61 minutes | Sep 4, 2018

Carl Wanderer at Trial for the Murder of the Ragged Stranger- Episode #6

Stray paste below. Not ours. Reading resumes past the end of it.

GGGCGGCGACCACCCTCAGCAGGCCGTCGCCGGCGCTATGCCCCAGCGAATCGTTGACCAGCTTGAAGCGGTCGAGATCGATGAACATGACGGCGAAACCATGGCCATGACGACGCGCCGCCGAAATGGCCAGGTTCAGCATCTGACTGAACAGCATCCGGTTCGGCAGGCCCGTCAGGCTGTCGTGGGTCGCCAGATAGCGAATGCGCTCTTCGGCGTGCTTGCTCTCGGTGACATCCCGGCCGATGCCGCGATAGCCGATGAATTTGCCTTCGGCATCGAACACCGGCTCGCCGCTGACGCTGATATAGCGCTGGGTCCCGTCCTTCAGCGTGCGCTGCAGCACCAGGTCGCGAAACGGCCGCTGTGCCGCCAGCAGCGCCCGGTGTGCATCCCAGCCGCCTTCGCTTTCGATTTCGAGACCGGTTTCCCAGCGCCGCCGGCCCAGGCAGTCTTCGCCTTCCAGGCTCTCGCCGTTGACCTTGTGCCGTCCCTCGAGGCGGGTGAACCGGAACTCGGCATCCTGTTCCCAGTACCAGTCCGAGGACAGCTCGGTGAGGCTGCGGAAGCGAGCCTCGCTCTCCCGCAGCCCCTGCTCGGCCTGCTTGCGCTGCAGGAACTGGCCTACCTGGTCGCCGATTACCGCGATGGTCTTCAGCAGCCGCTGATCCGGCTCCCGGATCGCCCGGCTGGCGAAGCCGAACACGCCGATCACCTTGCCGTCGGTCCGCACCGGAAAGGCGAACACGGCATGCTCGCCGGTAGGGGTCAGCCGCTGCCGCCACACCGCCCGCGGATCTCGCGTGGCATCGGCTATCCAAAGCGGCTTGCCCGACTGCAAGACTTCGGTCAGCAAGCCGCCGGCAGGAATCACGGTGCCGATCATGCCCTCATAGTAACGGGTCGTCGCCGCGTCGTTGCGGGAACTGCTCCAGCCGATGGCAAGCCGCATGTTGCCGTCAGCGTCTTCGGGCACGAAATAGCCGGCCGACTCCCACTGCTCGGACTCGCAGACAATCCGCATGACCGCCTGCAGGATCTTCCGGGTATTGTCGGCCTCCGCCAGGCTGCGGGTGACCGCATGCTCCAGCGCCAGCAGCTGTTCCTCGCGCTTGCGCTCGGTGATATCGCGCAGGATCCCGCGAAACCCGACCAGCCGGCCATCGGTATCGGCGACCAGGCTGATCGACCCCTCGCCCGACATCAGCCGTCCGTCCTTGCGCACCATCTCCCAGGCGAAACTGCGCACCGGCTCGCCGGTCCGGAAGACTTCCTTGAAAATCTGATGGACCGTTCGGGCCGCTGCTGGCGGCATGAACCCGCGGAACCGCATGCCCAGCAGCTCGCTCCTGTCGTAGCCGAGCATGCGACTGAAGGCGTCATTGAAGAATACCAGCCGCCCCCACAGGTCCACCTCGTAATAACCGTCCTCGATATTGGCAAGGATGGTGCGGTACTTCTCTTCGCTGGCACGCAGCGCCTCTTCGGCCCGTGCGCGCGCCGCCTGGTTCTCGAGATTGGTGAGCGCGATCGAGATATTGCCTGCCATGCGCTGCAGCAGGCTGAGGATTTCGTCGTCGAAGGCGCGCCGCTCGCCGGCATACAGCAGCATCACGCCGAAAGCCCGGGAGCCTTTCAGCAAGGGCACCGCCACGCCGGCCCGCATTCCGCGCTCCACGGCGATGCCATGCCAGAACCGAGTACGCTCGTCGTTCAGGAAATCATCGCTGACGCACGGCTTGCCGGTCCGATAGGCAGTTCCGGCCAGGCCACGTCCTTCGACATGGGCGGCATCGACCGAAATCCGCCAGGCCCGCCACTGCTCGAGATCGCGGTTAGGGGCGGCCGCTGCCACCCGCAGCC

This podcast aims to take a deep look, at what was one of Chicago’s most famous crimes. In 1920, on a quiet North Side street, three people entered a tiny vestibule of a two-flat. Ten gunshots later, only one person emerged. This is the true story. Episode #6- Carl Wanderer Goes to Trial for the Murder of the Ragged Stranger After Carl Wanderer had been found guilty of murdering his pregnant wife Ruth and been given a prison sentence that could be shortened to 13 years with good behavior, public sentiment demanded that he be tried again for the murder of the Ragged Stranger. At trial Wanderer would have a new defense team, including a female attorney, something nearly unheard of in the day, and with the new lawyers came a new strategy; admit Carl killed the Ragged Stranger but only because he was insane. The trial would feature repeated confrontations between the trial judge and attorneys for both the defense and the prosecution that enthralled the city's murder fans that queued up for the trial. There would be no compromise verdict at this trial but like a cat with nine lives, Wanderer still had some life left in him. This project aims to fill in the gaps where there is unknown, correct false narratives that have branched away from the truth, and most importantly, to entertain and enlighten. The Mystery of the Ragged Stranger is written by Michael Hendrychs and produced in partnership with ChicagoNow. It has been sourced from research for my upcoming book Kisses for Julia, Bullets for Ruth: The Mystery of Carl Wanderer & the Ragged Stranger. More information on The Mystery of the Ragged Stranger can be found on our blog at www.chicagonow.com/the-ragged-stranger/ And on our website at theraggedstranger.com/ On Instagram www.instagram.com/raggedstranger/ Facebook www.facebook.com/ragged.stranger.54 Twitter twitter.com/Ragged_Stranger Our intro theme music for the podcast is The Crocodile by the Wiedoft-Wadsworth Quartet. Written by Otto Motzan and Harry Akst and recorded March 1, 1920 in New York City. The performers credited were- Harry Askt on piano, Carl Fenton also on piano, George Hamilton Green on the xylophone, J. Russel Robinson again on piano, F. Wheeler Wadsworth on alto saxophone, and Rudy Wiedoeft also on alto saxophone. Usage via Public Domain. Our outro theme song is The Butcher's Boy (The Railroad Boy) by Buell Kazee and is used courtesy of June Appal Recordings in Whitesburg, Kentucky. Kazee, a Baptist minister, recorded this haunting song, compiled from a collection of British ballads, in New York City on January 16, 1928. The recordings for Buell Kazee (catalog no. JA009) were made by Mark Wilson, Buell Kazee, and Kentucky Educational Television, and were compiled and produced by Jonathan Greene, Loyal Jones and John McCutcheon for June Appal Recordings. The album was preserved and re-released by Appalshop Archive in 2007 and can be purchased here- www.appalshop.org/store/june-appal…lf-titled-album/.
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